I did not set out to reread Kenneth Grahame’s essays this morning, but simply to find a quote. However, as always happens when I get anywhere near his writing, I was drawn in and ended up going through them all again in a single sitting.
Pagan Papers was the first book of Grahame’s to be published, a collection of essays and stories, written originally for London periodicals (including The Yellow Book.) It came out in 1893, fifteen years before The Wind in the Willows, and while his style matures over that time, you can certainly find the wistfulness of Mole and Ratty, Toad’s mischievous humour and Badger’s curmudgeonly disregard for society in these early essays.
The first edition of Pagan Papers also included some of the stories that were later removed and published separately as The Golden Age and Dream Days, they are are vaguely autobiographical and beautifully written adventures that demonstrate Grahame’s unparalleled ability to see the world through a child’s eyes. The essays stand apart from these and fit in more with the style of Jerome K. Jerome, whose Three Men in a Boat was almost certainly an influence on Willows.
Several of the essays are ironic pieces, poking gentle fun at his subjects which include book-buying (Non Libri Sed Liberi), public libraries (Cheap Knowledge) and familial relations (Justifiable Homicide). You get the impression that he is deliberately provoking the reader by giving absurd opinions on things, only to change tack at the last minute. It is amusing to be forced to see things like lending libraries and railways, not as romantic old-world institutions, but as highly suspicious intrusions onto Grahame’s nostalgic world view.
This nostalgia is an undercurrent in everything Grahame writes, and he is always aware of it and indulges in his romanticism without any attempt to hide it. He uses childlike playfulness to get away with sentimentality, in much the same way Toad’s adventures distract the reader from Ratty’s yearnings. The more romantic essays express a deep connection to the landscape. Grahame always fell in love with places and saw in them the layers of history. In The Romance of the Road, he takes us on a walk along the Ridgeway of the North Berkshire Downs where “the Roman, sore beset, may have gazed down this very road for relief, praying for night or the succouring legion. This child that swings on a gate and peeps at you from under her sun-bonnet — so may some girl-ancestress of hers have watched with beating heart the Wessex levies hurry along to clash with the heathen and break them on the down where the ash trees grew.” If this sounds unfashionably quaint, I must point out Robert Macfarlane, who follows the same path in The Old Ways (2012), with an almost equal affection for the land.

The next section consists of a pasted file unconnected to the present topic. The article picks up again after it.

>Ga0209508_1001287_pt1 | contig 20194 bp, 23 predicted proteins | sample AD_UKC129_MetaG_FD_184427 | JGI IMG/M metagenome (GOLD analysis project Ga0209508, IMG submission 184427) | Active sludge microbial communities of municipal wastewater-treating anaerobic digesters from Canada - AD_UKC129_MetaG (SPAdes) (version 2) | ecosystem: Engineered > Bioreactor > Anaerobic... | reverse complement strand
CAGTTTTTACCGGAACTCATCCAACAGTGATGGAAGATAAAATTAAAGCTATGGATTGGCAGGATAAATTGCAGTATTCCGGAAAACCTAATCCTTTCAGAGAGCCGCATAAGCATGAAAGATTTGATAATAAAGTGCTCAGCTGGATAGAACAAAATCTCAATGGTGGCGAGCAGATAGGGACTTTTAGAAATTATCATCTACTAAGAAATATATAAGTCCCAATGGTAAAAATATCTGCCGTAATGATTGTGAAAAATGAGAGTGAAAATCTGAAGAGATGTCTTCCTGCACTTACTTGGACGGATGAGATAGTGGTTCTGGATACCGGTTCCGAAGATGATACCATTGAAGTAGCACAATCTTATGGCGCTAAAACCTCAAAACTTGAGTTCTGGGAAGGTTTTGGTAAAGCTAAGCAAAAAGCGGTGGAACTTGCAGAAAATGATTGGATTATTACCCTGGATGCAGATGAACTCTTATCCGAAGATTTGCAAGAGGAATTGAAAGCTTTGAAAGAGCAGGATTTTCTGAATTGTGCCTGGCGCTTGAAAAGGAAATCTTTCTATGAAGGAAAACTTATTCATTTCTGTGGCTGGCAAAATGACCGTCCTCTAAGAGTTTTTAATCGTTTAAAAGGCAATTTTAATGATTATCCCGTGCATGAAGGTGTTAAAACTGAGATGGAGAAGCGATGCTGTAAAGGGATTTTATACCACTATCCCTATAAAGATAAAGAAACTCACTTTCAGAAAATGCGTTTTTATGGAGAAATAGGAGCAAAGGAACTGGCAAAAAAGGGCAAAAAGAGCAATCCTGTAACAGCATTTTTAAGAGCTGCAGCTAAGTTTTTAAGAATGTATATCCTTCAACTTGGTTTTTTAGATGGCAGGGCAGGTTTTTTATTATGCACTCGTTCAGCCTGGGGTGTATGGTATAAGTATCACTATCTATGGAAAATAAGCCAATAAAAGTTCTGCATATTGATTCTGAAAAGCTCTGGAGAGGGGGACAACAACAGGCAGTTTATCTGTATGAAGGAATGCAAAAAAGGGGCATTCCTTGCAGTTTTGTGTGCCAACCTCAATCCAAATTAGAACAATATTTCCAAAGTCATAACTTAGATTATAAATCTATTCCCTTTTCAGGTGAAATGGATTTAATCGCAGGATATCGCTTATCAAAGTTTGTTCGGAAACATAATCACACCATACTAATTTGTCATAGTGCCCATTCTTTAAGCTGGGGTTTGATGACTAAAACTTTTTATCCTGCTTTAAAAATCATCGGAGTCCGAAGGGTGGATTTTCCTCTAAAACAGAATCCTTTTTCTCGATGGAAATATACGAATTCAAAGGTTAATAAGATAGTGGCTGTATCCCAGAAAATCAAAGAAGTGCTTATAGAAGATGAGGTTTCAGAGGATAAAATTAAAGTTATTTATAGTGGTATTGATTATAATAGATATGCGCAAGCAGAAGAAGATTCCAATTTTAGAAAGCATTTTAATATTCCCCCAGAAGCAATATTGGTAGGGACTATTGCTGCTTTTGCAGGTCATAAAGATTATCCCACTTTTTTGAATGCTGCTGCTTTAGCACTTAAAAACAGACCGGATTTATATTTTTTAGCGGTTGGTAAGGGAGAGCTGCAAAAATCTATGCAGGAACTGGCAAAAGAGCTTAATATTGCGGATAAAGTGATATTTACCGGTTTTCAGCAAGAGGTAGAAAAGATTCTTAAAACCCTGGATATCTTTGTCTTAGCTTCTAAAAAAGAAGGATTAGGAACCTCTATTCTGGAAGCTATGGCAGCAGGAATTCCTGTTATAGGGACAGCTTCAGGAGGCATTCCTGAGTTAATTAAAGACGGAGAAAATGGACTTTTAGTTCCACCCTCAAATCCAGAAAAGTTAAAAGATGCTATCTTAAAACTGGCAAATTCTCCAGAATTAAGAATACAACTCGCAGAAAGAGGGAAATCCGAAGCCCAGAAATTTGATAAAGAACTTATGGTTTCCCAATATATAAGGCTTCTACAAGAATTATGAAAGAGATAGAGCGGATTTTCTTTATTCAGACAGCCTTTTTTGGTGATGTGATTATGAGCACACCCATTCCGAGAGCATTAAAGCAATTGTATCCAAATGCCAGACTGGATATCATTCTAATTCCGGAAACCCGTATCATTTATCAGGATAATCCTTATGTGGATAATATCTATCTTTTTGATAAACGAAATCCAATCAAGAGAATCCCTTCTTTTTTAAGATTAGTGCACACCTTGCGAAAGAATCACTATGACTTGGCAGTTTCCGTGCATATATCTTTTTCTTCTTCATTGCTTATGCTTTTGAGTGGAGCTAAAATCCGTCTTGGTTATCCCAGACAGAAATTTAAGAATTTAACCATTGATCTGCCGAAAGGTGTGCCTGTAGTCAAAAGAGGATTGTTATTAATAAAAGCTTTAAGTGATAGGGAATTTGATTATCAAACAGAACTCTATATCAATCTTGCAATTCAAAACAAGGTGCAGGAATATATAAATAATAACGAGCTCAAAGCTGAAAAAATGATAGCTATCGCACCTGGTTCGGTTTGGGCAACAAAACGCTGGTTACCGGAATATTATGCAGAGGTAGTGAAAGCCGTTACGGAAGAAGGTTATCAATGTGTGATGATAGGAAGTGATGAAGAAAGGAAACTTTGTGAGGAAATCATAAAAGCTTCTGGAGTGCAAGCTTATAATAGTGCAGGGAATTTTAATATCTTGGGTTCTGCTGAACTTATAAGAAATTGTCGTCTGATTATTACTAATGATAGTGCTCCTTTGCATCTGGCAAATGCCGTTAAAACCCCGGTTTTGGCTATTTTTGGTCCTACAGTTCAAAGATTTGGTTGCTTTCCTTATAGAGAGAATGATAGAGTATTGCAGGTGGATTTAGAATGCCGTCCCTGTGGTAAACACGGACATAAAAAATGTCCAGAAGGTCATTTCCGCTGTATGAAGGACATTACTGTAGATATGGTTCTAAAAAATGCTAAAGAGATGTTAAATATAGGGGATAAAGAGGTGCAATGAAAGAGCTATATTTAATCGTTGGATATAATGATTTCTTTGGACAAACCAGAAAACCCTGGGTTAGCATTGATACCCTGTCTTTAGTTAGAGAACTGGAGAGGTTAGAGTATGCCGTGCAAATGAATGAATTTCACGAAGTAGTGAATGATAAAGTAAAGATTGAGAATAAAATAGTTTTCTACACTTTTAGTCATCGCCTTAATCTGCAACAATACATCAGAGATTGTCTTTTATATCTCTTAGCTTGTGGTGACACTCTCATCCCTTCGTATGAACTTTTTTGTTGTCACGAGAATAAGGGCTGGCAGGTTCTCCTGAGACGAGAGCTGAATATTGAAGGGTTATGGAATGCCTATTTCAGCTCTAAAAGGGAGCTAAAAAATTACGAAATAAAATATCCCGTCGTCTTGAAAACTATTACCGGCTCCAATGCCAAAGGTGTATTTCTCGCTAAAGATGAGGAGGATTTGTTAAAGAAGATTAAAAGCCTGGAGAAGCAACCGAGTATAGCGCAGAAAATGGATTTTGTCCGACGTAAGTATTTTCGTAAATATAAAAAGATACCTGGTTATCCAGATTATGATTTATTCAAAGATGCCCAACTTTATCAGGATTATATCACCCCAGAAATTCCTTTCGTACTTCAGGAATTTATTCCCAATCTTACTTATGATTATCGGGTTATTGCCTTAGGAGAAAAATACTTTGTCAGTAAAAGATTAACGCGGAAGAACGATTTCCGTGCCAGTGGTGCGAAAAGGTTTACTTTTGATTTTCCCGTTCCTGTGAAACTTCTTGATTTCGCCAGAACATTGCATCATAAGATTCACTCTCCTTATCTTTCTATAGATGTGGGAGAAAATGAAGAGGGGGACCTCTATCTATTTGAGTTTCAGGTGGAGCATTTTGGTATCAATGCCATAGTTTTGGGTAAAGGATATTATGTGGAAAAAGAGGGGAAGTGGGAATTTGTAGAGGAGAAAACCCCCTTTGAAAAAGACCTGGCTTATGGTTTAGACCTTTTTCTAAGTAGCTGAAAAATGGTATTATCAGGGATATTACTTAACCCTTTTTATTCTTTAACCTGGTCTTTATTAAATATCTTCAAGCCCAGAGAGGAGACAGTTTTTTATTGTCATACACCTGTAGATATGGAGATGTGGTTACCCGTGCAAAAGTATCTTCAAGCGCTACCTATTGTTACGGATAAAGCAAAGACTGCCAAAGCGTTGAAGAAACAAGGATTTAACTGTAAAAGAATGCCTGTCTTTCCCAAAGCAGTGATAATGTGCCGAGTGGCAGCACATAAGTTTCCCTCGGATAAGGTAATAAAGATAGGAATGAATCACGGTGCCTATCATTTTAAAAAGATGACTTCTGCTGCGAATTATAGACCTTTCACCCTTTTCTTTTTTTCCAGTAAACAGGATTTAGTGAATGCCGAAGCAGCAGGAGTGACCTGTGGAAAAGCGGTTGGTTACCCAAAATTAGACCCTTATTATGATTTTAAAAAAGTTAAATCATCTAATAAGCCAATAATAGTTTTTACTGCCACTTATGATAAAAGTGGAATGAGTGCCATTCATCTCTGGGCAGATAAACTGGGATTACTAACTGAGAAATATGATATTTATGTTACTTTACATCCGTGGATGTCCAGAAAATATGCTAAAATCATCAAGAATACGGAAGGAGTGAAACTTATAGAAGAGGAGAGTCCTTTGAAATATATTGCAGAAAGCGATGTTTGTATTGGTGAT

The Romance of the Rail is nearly prescient in predicting our romantic attitudes towards railways (and particularly steam trains), which he derides, like Ruskin before him, for destroying the “steadfast mystery of the horizon.” It is clear that he is already succumbing to their charms, however, when he confesses to “a sentimental weakness for the night-piercing whistle.” His description of night trains, ghostly passengers and imaginary journeys brought to mind Blackwood’s A Prisoner in Fairyland (1913). So it seems the Edwardian prose writers were far from immune to the railway’s magic, even if, “The poet, however, seems hard to convince hereof.”
This feeling is expressed most explicitly in A Bohemian Exile, which mourns not only changes to the land, but the people who inhabit it.
…there were two Englands existing together, the one fringing the great iron highways wherever they might go — the England under the eyes of most of us. The other, unguessed at by many, in whatever places were still vacant of shriek and rattle, drowsed on as of old: the England of heath and common and windy sheep down, of by-lanes and village-greens…
If you think this sentiment is dead, you need look no further than Icons of England (2008), a collection of essays for which this could almost be the blurb. Grahame’s nostalgia has, at least, that quality of self awareness.
My favourite of the essays, The Fairy Wicket is more mischievous. It is a musing on disenchantment (Weber again) and the loss of both a child’s power of imagination, and perhaps the imagination of Grahame’s contemporaries, children of the industrial revolution; that “material generation that so deliberately turned its back on the gap into Elf-Land.” Grahame was, after all, an employee of the Bank of England, and perhaps no one has greater need of fairyland than a bank clerk.
Pagan Papers is both a plaintive mourning for the loss of an idyllic England (a mourning that has been going on for centuries I might add) and a humorous poke at the English themselves. Grahame is capable of rescuing his romanticism from sentimentality, as he does in Willows, by the judicious injection of humour.
Skye M. W.
Illustration – Aubrey Beardsley, for The Yellow Book, source